By UCL Careers, on 22 January 2015
Aaron Marchant from All About Group, gives us his take on the pros and cons of the Charity sector. Don’t forget to register for our Charities and NGOs week starting w/c 2nd Feb 2015!
When hunting for a career, many students don’t consider the charity and not-for-profit sector, choosing instead to focus on other career routes. Here are some pros and cons about working in the sector which might give you something new to think about.
Ok, so you probably won’t be earning huge amounts of money as soon as you graduate. Starting salaries tend to average between £20,000 and £25,000. These can rise over time to £40,000+ after five to ten years, with the potential to go even higher.
Working in the not-for-profit and charity sector often results in an interesting and varied working day. If you choose to work in a support-based role, you’ll be moving between locations and coming into direct contact with clients. This type of work will be especially hands-on – you could be working on outdoor projects or helping vulnerable members of society. Alternatively, you might be based in an office, liaising with support workers and other industry professionals. This would involve the sorts of things you would expect from most office environment, such as more regular hours.
If you’re interested in making a real difference to society, or you want to work abroad, then charity work is something you should consider. For example, if you choose to work in International Aid & Development, there will be plenty of opportunities for travel. These might range from short trips to assess a situation to working abroad on long term projects. Closer to home, you’ll be able to make noticeable differences to the communities around you.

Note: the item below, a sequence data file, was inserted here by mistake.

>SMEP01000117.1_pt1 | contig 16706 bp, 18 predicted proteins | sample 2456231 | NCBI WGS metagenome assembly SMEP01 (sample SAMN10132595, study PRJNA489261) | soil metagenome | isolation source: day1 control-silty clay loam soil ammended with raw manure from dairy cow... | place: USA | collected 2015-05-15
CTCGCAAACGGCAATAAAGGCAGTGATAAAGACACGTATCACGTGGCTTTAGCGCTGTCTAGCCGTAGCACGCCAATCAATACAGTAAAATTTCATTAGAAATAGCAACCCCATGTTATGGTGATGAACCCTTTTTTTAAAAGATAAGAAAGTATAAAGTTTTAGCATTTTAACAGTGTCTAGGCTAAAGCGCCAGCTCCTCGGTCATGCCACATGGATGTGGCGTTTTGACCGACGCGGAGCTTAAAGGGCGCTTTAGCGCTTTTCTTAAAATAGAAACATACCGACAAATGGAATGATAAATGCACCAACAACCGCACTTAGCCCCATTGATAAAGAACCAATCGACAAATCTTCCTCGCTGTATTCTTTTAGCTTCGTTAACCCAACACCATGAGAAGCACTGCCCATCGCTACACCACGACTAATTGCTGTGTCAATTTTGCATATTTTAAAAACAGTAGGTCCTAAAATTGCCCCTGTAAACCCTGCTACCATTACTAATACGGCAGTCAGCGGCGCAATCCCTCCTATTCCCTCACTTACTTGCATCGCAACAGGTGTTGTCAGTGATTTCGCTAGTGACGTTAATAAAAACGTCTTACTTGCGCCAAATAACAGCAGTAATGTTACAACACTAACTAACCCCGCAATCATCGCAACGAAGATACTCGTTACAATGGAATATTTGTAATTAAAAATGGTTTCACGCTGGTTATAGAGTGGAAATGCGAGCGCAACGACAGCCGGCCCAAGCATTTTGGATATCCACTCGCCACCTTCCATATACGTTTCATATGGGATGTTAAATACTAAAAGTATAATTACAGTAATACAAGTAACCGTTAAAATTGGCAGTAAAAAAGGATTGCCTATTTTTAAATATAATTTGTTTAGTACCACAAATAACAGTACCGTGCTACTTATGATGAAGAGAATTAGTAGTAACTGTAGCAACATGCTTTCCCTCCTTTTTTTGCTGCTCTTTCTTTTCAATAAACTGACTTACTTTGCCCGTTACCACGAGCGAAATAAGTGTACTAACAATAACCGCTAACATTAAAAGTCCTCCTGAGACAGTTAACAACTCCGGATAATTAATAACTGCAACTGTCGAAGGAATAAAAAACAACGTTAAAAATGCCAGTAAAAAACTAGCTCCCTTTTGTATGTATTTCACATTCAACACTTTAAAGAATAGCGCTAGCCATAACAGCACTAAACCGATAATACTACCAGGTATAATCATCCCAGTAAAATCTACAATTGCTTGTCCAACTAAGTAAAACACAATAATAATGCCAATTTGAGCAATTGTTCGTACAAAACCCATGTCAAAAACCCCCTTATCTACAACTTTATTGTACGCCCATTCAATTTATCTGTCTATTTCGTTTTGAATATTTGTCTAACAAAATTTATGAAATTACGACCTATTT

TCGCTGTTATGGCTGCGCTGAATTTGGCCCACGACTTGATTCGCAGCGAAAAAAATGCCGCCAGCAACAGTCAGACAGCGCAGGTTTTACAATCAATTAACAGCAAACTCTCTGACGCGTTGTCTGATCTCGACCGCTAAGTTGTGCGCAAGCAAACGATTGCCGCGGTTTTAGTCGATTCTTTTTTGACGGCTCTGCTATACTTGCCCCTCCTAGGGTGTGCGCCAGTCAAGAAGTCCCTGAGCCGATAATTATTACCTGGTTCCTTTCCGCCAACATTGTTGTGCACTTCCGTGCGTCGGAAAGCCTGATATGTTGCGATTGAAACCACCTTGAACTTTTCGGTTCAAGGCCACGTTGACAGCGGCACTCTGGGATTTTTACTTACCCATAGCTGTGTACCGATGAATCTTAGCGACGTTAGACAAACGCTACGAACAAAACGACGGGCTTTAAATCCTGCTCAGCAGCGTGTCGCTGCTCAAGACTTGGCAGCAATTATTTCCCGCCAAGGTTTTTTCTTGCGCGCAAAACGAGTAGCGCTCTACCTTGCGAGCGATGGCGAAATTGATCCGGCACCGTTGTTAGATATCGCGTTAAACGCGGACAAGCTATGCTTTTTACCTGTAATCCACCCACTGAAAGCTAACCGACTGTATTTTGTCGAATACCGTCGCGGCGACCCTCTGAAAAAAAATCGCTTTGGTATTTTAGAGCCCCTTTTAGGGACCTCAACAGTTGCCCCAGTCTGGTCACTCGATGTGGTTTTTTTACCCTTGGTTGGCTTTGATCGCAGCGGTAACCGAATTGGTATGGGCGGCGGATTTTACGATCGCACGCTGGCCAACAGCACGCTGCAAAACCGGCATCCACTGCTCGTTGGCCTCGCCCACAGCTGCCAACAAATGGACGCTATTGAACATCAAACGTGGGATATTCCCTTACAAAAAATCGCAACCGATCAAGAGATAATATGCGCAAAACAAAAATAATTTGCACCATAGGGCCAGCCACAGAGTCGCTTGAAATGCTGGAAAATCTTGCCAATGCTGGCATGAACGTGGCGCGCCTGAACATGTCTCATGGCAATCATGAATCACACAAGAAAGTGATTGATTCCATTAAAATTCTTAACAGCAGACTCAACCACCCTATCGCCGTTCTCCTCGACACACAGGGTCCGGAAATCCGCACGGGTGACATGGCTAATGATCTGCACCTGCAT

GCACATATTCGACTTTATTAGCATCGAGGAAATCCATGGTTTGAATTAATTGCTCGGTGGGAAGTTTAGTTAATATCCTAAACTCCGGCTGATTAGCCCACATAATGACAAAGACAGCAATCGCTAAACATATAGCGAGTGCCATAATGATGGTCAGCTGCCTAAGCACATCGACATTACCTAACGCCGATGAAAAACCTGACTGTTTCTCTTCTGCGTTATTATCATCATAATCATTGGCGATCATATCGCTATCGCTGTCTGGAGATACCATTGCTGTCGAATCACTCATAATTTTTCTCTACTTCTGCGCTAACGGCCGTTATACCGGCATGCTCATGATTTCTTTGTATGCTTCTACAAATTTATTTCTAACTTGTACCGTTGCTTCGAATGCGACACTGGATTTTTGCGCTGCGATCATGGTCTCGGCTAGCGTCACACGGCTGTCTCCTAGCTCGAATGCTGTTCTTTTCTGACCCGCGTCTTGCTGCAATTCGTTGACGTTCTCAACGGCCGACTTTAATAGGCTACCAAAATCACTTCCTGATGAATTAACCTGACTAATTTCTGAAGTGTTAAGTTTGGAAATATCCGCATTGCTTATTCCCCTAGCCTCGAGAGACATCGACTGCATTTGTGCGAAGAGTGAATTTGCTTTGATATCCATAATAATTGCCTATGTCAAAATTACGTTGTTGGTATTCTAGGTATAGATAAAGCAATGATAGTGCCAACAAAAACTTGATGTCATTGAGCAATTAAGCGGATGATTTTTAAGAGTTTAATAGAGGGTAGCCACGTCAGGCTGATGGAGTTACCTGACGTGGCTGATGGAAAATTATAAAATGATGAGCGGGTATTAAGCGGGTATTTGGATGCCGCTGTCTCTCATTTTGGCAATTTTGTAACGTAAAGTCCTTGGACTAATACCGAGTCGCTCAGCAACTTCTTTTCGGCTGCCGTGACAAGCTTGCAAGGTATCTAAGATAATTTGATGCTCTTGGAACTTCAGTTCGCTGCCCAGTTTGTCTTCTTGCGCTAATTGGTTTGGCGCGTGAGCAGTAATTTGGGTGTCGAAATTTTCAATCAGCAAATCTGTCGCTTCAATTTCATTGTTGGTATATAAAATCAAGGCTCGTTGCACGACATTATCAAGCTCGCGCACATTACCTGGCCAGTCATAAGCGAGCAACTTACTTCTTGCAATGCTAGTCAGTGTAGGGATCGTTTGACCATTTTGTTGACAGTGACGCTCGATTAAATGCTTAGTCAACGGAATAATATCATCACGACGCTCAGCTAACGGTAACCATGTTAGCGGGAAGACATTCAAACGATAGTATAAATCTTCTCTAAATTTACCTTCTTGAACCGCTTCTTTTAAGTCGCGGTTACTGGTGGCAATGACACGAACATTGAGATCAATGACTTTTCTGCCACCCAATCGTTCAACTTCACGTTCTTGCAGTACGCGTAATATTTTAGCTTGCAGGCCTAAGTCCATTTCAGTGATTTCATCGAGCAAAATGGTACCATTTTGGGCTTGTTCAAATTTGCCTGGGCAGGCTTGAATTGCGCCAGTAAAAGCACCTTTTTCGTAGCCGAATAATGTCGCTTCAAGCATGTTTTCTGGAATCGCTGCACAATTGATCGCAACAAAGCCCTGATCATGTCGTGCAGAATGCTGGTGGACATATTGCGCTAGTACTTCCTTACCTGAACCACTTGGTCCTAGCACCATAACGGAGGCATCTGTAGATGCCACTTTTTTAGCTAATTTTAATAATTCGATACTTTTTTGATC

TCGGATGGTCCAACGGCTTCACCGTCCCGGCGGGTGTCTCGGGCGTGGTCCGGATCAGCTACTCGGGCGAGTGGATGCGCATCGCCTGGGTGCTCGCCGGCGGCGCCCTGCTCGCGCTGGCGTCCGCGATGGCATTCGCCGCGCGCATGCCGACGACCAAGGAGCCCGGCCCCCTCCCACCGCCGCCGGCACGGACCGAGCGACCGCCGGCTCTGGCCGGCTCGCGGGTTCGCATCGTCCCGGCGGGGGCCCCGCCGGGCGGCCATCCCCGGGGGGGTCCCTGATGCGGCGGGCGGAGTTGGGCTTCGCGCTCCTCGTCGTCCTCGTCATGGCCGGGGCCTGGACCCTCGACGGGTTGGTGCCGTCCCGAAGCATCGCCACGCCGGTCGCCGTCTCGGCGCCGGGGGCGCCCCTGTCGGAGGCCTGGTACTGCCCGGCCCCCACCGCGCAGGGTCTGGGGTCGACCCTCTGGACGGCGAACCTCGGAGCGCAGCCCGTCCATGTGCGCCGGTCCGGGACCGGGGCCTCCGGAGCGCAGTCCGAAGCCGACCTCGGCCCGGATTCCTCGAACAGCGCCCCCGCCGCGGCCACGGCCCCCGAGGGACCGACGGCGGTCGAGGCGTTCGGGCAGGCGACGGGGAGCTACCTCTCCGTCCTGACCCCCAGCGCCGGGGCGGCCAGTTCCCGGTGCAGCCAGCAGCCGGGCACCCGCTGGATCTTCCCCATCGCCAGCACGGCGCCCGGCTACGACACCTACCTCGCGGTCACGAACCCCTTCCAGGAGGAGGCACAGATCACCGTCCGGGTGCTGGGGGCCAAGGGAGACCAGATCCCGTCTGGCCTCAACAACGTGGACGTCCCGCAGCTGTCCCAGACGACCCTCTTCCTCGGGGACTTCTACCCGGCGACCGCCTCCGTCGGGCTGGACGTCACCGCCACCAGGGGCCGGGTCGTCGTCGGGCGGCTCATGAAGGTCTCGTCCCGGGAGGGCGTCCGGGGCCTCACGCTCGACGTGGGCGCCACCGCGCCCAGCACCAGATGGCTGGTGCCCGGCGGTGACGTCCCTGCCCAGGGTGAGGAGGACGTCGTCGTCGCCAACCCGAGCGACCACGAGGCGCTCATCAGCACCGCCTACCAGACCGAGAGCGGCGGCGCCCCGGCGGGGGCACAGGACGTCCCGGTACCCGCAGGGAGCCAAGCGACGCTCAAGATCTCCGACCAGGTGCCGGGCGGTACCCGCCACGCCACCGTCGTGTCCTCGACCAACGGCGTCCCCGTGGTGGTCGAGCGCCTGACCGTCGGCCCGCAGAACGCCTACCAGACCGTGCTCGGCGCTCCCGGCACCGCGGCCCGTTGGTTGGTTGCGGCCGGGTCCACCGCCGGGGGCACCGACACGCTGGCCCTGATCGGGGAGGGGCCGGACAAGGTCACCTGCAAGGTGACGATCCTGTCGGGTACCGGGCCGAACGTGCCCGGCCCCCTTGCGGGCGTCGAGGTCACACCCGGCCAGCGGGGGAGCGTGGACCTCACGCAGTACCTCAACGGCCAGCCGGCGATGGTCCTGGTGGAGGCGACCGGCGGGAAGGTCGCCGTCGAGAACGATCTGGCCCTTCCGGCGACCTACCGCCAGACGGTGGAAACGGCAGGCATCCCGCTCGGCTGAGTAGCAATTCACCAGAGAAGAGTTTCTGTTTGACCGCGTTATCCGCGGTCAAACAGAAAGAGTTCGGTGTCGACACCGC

Open to everyone
Whether you’re doing a law degree, considering a job in the creative arts, or working on a new app, there is something for everyone in the not-for-profit sector. For example, if you’ve been considering graduate finance jobs, the charity sector needs financiers just as much as other companies do. You’ll be able to put your skills to good use whilst giving back to society. Similarly, a creative student might be interested in running community theatre or putting on art events. Whatever your background, there’s more opportunity in the sector than meets the eye.
The bare bones – pros and cons
- You can make a difference every day
- Variety of working options
- Opportunities for travel and working abroad
- Can often be emotional
- Relatively low potential earnings
- Sometimes stressful
The not-for-profit and charity sector, therefore, has a lot to offer. Whether you’re someone who is passionate about helping others, want to use your knowledge in a social context, or just wants to try something different, it’s a career well worth considering.
Aaron Marchant works at www.allaboutcareers.com, a careers advice service for students and graduates
Register for the UCL Careers Charities and NGOs week here: http://www.ucl.ac.uk/careers/events/getinto